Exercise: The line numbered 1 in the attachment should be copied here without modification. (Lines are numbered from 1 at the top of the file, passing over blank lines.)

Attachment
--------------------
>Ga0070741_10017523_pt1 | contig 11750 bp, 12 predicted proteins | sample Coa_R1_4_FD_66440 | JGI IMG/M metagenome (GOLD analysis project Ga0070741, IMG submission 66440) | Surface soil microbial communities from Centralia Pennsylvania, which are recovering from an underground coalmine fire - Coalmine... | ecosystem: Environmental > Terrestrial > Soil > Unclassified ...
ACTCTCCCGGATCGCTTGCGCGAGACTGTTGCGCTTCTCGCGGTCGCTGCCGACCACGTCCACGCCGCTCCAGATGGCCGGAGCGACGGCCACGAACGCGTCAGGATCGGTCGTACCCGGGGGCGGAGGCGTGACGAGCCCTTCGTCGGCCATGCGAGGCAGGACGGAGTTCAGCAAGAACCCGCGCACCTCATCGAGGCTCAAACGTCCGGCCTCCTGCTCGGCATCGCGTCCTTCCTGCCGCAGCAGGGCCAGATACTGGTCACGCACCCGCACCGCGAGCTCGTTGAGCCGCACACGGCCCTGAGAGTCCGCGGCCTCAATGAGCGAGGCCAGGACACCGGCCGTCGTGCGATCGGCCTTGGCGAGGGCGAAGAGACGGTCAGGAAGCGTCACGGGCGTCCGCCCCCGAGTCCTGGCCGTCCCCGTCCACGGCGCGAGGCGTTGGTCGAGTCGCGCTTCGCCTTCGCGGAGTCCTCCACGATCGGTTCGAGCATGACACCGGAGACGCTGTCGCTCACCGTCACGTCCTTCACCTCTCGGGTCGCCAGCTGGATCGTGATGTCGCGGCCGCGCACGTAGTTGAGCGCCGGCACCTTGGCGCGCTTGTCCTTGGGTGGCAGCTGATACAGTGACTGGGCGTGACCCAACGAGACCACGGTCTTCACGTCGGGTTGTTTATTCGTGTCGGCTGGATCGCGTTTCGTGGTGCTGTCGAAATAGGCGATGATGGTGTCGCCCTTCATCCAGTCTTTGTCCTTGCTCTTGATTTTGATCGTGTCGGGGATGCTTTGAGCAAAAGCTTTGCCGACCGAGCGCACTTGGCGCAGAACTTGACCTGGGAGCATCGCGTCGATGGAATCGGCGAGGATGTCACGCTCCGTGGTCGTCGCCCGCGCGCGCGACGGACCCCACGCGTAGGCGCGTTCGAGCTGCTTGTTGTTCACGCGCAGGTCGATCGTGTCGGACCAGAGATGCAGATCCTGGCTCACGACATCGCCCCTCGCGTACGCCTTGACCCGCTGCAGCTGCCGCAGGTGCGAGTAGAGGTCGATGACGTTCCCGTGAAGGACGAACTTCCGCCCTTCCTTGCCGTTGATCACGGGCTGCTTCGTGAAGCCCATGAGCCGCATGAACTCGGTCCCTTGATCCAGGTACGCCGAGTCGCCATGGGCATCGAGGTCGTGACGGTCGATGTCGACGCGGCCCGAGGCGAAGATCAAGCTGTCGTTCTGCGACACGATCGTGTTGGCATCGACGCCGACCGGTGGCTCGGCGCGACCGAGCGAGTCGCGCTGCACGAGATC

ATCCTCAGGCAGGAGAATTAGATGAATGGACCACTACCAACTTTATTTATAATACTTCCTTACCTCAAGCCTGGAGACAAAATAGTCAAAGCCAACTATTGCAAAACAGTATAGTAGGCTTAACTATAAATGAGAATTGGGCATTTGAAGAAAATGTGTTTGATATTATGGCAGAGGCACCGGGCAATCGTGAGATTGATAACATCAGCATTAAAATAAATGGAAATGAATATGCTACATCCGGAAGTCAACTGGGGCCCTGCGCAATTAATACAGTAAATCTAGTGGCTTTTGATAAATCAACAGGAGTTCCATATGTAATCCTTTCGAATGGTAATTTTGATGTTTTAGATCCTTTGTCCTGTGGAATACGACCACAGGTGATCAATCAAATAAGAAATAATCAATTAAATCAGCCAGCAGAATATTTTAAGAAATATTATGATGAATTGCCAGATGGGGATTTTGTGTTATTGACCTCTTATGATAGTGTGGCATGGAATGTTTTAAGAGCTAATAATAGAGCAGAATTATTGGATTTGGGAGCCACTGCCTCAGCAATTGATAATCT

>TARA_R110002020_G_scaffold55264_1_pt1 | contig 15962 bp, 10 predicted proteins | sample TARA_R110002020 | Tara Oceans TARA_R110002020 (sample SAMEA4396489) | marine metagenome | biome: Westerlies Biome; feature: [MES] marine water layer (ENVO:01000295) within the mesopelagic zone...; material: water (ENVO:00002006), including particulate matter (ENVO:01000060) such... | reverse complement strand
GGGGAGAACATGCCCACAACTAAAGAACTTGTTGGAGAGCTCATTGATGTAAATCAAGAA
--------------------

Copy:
>Ga0070741_10017523_pt1 | contig 11750 bp, 12 predicted proteins | sample Coa_R1_4_FD_66440 | JGI IMG/M metagenome (GOLD analysis project Ga0070741, IMG submission 66440) | Surface soil microbial communities from Centralia Pennsylvania, which are recovering from an underground coalmine fire - Coalmine... | ecosystem: Environmental > Terrestrial > Soil > Unclassified ...